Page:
Memories: 10 numbers Program display: Keycode display  
Program memory: 72 program steps Program editing: Overwrite capability  
Chipset: Commodore PR-100   Forensic result:  

PTK-1072 In 1978 or 1979, the Hungarian microelectronics company Híradástechnika began manufacturing an OEM version of the Commodore PR-100 programmable calculator. Until then, programmable calculators, privately imported, cost more than the average price of a new car in Hungary. With the PTK-1072, suddenly it was possible for a high-school geek like myself to acquire one. Wow!

But wait... here I was with my PTK-1072 and it couldn't do what my best friend's lousy non-programmable Commodore SR-4190R was capable of: it could not calculate the Gamma function.

Needless to say, in 1979 I had no access to resources such as the excellent book Numerical Recipes in C. However, I found another book on differential and integral calculus (A differenciál- és integrálszámítás elemei, by Pál Szász, Budapest, 1955) that contained an extensive discussion on the Gamma function.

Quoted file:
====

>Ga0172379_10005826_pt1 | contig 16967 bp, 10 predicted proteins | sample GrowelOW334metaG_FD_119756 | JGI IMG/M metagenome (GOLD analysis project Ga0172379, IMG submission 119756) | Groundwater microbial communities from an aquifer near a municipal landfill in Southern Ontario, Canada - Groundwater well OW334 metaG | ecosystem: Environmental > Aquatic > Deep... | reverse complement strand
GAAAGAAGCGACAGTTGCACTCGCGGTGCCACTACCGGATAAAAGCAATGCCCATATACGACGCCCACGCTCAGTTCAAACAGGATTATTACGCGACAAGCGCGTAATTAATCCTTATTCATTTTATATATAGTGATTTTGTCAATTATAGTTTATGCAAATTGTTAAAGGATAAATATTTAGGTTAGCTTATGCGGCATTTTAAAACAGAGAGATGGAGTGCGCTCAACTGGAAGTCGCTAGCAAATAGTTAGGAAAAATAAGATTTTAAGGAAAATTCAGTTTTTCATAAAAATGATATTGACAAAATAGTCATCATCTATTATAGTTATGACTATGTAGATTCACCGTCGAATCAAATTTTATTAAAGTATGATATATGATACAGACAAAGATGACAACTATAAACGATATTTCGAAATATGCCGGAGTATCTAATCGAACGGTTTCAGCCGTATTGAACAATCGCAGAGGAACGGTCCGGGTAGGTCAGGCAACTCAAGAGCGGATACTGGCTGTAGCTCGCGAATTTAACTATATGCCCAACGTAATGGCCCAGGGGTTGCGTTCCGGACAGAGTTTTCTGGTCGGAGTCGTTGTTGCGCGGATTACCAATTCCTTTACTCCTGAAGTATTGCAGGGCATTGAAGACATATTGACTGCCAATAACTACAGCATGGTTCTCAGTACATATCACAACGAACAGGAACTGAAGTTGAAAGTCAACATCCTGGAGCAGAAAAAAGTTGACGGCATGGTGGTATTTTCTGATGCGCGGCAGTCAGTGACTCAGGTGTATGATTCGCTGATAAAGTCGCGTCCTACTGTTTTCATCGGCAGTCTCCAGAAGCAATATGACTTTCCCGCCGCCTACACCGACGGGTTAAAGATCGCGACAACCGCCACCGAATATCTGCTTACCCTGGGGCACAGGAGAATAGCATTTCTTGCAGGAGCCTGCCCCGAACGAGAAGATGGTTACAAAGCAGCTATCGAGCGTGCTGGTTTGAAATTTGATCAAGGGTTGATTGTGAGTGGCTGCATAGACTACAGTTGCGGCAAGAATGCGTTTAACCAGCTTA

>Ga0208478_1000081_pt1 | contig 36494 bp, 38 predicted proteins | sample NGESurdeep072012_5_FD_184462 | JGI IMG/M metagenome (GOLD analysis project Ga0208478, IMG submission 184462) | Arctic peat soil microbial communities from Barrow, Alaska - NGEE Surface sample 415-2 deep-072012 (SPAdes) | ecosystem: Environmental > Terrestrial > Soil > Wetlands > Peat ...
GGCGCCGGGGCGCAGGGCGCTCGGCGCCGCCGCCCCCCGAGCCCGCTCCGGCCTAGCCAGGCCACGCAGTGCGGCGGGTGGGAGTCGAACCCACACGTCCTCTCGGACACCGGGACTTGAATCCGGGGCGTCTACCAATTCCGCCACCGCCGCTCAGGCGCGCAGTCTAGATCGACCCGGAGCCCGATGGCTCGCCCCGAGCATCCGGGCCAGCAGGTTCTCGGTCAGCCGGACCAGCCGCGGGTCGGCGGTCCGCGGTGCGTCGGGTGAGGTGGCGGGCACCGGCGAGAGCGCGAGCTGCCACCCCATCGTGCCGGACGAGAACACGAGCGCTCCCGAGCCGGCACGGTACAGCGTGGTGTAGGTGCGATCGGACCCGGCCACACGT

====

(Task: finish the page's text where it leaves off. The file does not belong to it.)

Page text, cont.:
As part of this discussion, the book provided a variation of the Gamma function's Maclaurin series:

\[2\ln\Gamma(1+x)=\ln\frac{1-x}{1+x}+\ln\frac{\pi x}{\sin\pi x}+(1-C)x+\sum\limits_{n=1}^\infty\left[\left(1-\sum\limits_{\nu=1}^\infty\frac{1}{\nu^{2n+1}}\right)\frac{x^{2n+1}}{2n+1}\right].\]

This approximation converges fairly quickly for $0.5\lt x\lt 1.5$.

$C$ is Euler's constant, defined as the infinite sum

\[\lim\limits_{N\rightarrow\infty}\left(\sum\limits_{n=1}^N\frac{1}{n}-\ln N\right)=0.577~215~664~901~532~860~607...\]